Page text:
Utilization of digital tools to enhance COVID-19 and tuberculosis testing and linkage to care: A cross-sectional evaluation study among Bodaboda motorbike riders in the Nairobi Metropolis Kenya
Kenya has registered over 300000 cases of COVID-19 and is a high-burden tuberculosis country. Tuberculosis diagnosis was significantly disrupted by the pandemic. Access to timely diagnosis which is key to effective management of tuberculosis and COVID-19 can be expanded and made more efficient through integrated screening. Decentralized testing at community level further increases access especially for underserved populations and requires robust systems for data and process management
This study delivered integrated COVID-19 and tuberculosis testing to commercial motorbike Bodaboda riders a population at increased risk of both diseases with limited access to services in four counties: Nairobi Kiambu Machakos and Kajiado.
Testing sheds were established where riders congregate with demand creation carried out by the Bodaboda association. Integrated symptom screening for tuberculosis and COVID-19 was conducted through a digital questionnaire which automatically flagged participants who should be tested for either or both diseases. Rapid antigen-detecting tests Ag-RDTs for COVID-19 were conducted onsite while sputum samples were collected and transported to laboratories for tuberculosis diagnosis. End-to-end patient data were captured using digital tools. 5663 participants enrolled in the study 4946 of whom were tested for COVID-19.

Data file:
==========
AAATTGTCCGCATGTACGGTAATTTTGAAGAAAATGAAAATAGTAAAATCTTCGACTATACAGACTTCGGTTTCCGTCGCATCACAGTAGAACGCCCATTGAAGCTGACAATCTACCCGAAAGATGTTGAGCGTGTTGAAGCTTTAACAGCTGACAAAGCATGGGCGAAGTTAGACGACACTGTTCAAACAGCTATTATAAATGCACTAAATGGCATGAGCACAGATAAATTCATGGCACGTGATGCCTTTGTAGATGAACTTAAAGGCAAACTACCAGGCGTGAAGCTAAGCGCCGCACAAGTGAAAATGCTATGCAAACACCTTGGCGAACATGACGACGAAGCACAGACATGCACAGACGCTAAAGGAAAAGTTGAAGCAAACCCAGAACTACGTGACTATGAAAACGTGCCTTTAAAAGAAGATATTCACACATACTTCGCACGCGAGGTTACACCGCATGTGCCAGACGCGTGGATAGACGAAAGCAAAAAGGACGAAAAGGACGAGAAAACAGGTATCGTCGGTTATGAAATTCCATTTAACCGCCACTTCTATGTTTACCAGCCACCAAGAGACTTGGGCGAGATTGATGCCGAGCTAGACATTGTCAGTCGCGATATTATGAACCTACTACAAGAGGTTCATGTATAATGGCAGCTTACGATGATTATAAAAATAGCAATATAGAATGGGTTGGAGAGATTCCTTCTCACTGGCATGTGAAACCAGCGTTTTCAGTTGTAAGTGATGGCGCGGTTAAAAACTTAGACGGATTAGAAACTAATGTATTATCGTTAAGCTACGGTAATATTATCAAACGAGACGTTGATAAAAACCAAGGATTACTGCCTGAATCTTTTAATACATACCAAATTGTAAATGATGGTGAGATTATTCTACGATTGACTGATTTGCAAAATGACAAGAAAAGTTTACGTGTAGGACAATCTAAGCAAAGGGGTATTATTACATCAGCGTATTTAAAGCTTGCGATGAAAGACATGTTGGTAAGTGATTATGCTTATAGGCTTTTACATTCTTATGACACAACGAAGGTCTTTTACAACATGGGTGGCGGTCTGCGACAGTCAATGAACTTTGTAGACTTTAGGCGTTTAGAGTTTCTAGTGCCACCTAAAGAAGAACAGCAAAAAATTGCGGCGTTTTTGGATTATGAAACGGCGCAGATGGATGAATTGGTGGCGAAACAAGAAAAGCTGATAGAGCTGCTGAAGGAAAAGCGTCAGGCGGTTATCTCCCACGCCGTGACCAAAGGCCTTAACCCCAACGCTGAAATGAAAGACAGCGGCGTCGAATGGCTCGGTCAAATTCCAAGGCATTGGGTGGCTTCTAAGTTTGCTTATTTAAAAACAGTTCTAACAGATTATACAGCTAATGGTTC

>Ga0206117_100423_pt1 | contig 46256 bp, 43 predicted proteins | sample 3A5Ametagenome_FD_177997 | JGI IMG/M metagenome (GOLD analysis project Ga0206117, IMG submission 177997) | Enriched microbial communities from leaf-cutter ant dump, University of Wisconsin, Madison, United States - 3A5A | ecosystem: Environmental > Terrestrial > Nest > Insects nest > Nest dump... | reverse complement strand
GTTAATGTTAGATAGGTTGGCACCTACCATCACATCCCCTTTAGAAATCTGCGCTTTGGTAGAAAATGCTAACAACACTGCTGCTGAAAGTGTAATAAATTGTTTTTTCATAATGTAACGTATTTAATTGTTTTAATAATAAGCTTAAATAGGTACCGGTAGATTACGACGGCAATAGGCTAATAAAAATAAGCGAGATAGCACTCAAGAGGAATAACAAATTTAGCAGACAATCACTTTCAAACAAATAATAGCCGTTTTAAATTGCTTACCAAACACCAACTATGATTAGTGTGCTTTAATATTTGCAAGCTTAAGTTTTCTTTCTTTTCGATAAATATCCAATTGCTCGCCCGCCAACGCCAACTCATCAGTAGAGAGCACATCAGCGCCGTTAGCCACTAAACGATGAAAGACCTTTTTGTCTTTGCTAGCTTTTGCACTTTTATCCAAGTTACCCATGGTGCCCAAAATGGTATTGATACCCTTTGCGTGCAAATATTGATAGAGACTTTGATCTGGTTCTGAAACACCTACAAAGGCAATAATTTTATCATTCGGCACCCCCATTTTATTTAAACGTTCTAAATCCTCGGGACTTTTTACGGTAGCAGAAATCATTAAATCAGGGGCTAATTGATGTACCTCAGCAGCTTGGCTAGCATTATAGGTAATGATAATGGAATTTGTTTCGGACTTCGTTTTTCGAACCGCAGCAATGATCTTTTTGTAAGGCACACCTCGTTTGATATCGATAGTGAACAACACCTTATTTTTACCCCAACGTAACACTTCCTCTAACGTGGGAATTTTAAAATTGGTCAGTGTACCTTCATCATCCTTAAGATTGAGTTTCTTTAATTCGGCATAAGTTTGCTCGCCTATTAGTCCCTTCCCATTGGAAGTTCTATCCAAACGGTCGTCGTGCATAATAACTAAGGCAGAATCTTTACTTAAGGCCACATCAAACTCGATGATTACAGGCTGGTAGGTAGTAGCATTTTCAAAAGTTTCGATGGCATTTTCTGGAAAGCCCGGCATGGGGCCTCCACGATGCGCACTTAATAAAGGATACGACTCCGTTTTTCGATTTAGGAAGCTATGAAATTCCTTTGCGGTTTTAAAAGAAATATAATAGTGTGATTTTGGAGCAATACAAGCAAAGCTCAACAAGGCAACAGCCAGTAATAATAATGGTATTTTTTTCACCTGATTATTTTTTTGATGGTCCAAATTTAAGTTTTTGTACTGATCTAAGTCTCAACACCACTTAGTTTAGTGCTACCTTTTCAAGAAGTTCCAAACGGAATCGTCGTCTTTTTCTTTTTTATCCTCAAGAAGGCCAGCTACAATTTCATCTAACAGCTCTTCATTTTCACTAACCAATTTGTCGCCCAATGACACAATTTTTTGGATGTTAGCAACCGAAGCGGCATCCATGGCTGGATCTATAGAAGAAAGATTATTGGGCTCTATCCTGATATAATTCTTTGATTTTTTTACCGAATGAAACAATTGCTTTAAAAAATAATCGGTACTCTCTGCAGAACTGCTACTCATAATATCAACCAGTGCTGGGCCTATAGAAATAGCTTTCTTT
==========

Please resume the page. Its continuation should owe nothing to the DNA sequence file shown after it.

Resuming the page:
Ag-RDT positivity rate was 1 but fluctuated widely across counties in line with broader regional trends. Among a subset tested by PCR positivity was greater in individuals flagged as high risk by the digital tool 8 compared with 4 overall. Of 355 participants tested for tuberculosis 7 were positive with the resulting prevalence rate higher than the national average. Over 40 of riders had elevated blood pressure or abnormal sugar levels. The digital tool successfully captured complete end-to-end data for 95 of all participants.
This study revealed high rates of undetected disease among Bodaboda riders and demonstrated that integrated diagnosis can be delivered effectively in communities with the support of digital tools to maximize access.
Publication Information
Focus County(s):
Programme Area(s):
Infectious and Parasitic Diseases
Research Priority Area(s):
Disease Domain(s):
Infectious Diseases
Document History:
Publication Date: 08.Sep.2023
Conference Title: